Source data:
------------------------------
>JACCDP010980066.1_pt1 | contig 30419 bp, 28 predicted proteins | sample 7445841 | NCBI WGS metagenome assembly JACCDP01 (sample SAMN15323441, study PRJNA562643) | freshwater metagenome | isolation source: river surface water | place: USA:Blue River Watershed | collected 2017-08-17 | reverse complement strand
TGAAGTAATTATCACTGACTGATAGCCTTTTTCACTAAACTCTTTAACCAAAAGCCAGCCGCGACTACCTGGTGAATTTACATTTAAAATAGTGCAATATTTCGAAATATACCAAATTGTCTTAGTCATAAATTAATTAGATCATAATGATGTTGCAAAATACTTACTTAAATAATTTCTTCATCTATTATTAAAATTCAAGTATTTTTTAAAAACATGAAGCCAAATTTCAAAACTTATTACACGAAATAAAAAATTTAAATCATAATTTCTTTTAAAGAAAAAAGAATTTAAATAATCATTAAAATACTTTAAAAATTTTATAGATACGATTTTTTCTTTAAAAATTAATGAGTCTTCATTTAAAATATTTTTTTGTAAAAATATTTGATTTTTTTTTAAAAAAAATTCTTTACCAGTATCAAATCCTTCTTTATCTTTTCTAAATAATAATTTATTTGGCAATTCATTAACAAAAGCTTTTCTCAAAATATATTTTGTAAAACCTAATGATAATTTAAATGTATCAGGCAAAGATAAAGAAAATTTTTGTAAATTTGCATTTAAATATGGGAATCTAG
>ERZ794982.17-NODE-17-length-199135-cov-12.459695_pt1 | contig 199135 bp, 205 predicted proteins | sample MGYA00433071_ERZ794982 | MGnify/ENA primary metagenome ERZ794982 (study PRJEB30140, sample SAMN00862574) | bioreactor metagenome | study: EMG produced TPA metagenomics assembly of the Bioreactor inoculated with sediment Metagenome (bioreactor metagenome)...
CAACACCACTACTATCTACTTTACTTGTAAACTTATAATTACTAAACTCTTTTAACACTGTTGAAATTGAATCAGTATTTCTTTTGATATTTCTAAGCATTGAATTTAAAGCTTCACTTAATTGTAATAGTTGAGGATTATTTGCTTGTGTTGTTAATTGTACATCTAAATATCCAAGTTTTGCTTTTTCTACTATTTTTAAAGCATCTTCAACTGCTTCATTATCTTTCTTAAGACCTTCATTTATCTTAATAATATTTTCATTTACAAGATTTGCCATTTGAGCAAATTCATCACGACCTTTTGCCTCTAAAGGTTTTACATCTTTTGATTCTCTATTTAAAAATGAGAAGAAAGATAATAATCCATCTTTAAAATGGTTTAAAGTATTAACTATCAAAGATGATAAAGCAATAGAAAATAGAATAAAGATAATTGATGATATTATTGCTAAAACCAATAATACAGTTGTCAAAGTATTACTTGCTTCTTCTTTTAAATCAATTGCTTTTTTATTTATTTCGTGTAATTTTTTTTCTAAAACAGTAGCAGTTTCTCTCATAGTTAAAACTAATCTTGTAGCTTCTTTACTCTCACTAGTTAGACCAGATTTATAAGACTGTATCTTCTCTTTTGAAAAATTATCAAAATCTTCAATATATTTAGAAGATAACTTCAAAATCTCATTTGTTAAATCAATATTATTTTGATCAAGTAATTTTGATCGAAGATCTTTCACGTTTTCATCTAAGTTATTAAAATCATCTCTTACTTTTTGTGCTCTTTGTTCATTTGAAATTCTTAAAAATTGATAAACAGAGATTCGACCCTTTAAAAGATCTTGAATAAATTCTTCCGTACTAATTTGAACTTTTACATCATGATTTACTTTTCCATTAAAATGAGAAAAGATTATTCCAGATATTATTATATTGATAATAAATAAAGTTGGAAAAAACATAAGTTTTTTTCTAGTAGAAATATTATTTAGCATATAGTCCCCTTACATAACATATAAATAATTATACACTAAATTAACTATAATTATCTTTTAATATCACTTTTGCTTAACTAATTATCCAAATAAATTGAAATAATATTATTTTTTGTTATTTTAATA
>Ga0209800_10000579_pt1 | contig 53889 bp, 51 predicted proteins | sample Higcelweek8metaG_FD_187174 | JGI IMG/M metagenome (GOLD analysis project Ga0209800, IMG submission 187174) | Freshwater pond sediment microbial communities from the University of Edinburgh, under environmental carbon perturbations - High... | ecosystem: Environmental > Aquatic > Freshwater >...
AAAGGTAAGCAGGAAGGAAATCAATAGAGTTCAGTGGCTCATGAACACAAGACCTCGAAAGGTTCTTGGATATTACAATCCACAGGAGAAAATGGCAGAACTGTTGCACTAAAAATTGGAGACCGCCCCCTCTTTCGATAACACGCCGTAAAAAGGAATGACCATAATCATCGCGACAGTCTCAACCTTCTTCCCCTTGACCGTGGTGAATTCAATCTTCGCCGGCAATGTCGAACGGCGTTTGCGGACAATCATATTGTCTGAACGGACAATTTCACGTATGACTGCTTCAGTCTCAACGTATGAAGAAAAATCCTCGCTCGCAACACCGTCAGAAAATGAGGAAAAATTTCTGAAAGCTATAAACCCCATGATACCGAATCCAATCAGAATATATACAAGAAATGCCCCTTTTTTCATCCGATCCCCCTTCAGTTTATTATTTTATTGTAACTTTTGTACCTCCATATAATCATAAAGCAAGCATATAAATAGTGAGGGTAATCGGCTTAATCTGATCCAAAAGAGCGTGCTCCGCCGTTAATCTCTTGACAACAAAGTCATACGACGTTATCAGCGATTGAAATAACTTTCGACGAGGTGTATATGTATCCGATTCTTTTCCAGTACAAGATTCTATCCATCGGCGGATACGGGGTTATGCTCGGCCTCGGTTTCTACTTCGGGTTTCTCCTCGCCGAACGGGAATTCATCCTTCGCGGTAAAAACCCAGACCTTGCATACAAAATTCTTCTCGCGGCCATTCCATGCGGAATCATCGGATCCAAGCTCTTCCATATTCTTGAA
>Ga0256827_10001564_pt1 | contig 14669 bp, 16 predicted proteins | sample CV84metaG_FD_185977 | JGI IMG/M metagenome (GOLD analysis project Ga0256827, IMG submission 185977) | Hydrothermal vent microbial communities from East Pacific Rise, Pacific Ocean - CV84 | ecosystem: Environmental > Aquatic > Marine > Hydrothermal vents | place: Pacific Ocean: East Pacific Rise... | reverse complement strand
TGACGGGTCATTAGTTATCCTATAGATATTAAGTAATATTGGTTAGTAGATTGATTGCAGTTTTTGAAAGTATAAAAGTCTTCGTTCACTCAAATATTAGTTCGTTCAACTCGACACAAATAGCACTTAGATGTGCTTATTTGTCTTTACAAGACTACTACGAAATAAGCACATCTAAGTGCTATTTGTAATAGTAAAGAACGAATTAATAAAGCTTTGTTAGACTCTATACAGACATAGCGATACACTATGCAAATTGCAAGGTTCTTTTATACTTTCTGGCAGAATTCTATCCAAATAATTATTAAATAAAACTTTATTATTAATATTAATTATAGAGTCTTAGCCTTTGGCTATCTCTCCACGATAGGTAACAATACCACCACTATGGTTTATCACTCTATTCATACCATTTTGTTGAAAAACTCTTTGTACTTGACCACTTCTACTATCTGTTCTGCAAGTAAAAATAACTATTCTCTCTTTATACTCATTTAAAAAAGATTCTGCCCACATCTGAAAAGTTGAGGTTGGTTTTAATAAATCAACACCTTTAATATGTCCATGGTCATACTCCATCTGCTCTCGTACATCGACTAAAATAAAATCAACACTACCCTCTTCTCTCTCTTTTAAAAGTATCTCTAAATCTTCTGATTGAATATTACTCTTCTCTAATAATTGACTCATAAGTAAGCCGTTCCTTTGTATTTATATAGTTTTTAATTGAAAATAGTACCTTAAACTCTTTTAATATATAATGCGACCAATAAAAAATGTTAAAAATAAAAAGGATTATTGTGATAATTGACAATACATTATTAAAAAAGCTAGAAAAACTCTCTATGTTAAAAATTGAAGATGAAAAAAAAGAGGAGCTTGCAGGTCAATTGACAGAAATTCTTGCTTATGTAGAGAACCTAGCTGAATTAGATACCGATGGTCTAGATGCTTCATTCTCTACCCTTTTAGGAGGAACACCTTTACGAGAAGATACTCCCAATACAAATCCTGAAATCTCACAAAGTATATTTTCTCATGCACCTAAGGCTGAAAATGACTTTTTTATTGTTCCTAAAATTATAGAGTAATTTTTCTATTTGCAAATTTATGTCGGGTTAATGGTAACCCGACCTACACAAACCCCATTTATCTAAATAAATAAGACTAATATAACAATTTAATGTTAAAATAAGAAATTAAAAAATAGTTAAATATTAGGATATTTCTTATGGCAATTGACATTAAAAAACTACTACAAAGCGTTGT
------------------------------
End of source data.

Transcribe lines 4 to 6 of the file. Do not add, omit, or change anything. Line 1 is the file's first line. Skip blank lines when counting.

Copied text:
CAACACCACTACTATCTACTTTACTTGTAAACTTATAATTACTAAACTCTTTTAACACTGTTGAAATTGAATCAGTATTTCTTTTGATATTTCTAAGCATTGAATTTAAAGCTTCACTTAATTGTAATAGTTGAGGATTATTTGCTTGTGTTGTTAATTGTACATCTAAATATCCAAGTTTTGCTTTTTCTACTATTTTTAAAGCATCTTCAACTGCTTCATTATCTTTCTTAAGACCTTCATTTATCTTAATAATATTTTCATTTACAAGATTTGCCATTTGAGCAAATTCATCACGACCTTTTGCCTCTAAAGGTTTTACATCTTTTGATTCTCTATTTAAAAATGAGAAGAAAGATAATAATCCATCTTTAAAATGGTTTAAAGTATTAACTATCAAAGATGATAAAGCAATAGAAAATAGAATAAAGATAATTGATGATATTATTGCTAAAACCAATAATACAGTTGTCAAAGTATTACTTGCTTCTTCTTTTAAATCAATTGCTTTTTTATTTATTTCGTGTAATTTTTTTTCTAAAACAGTAGCAGTTTCTCTCATAGTTAAAACTAATCTTGTAGCTTCTTTACTCTCACTAGTTAGACCAGATTTATAAGACTGTATCTTCTCTTTTGAAAAATTATCAAAATCTTCAATATATTTAGAAGATAACTTCAAAATCTCATTTGTTAAATCAATATTATTTTGATCAAGTAATTTTGATCGAAGATCTTTCACGTTTTCATCTAAGTTATTAAAATCATCTCTTACTTTTTGTGCTCTTTGTTCATTTGAAATTCTTAAAAATTGATAAACAGAGATTCGACCCTTTAAAAGATCTTGAATAAATTCTTCCGTACTAATTTGAACTTTTACATCATGATTTACTTTTCCATTAAAATGAGAAAAGATTATTCCAGATATTATTATATTGATAATAAATAAAGTTGGAAAAAACATAAGTTTTTTTCTAGTAGAAATATTATTTAGCATATAGTCCCCTTACATAACATATAAATAATTATACACTAAATTAACTATAATTATCTTTTAATATCACTTTTGCTTAACTAATTATCCAAATAAATTGAAATAATATTATTTTTTGTTATTTTAATA
>Ga0209800_10000579_pt1 | contig 53889 bp, 51 predicted proteins | sample Higcelweek8metaG_FD_187174 | JGI IMG/M metagenome (GOLD analysis project Ga0209800, IMG submission 187174) | Freshwater pond sediment microbial communities from the University of Edinburgh, under environmental carbon perturbations - High... | ecosystem: Environmental > Aquatic > Freshwater >...
AAAGGTAAGCAGGAAGGAAATCAATAGAGTTCAGTGGCTCATGAACACAAGACCTCGAAAGGTTCTTGGATATTACAATCCACAGGAGAAAATGGCAGAACTGTTGCACTAAAAATTGGAGACCGCCCCCTCTTTCGATAACACGCCGTAAAAAGGAATGACCATAATCATCGCGACAGTCTCAACCTTCTTCCCCTTGACCGTGGTGAATTCAATCTTCGCCGGCAATGTCGAACGGCGTTTGCGGACAATCATATTGTCTGAACGGACAATTTCACGTATGACTGCTTCAGTCTCAACGTATGAAGAAAAATCCTCGCTCGCAACACCGTCAGAAAATGAGGAAAAATTTCTGAAAGCTATAAACCCCATGATACCGAATCCAATCAGAATATATACAAGAAATGCCCCTTTTTTCATCCGATCCCCCTTCAGTTTATTATTTTATTGTAACTTTTGTACCTCCATATAATCATAAAGCAAGCATATAAATAGTGAGGGTAATCGGCTTAATCTGATCCAAAAGAGCGTGCTCCGCCGTTAATCTCTTGACAACAAAGTCATACGACGTTATCAGCGATTGAAATAACTTTCGACGAGGTGTATATGTATCCGATTCTTTTCCAGTACAAGATTCTATCCATCGGCGGATACGGGGTTATGCTCGGCCTCGGTTTCTACTTCGGGTTTCTCCTCGCCGAACGGGAATTCATCCTTCGCGGTAAAAACCCAGACCTTGCATACAAAATTCTTCTCGCGGCCATTCCATGCGGAATCATCGGATCCAAGCTCTTCCATATTCTTGAA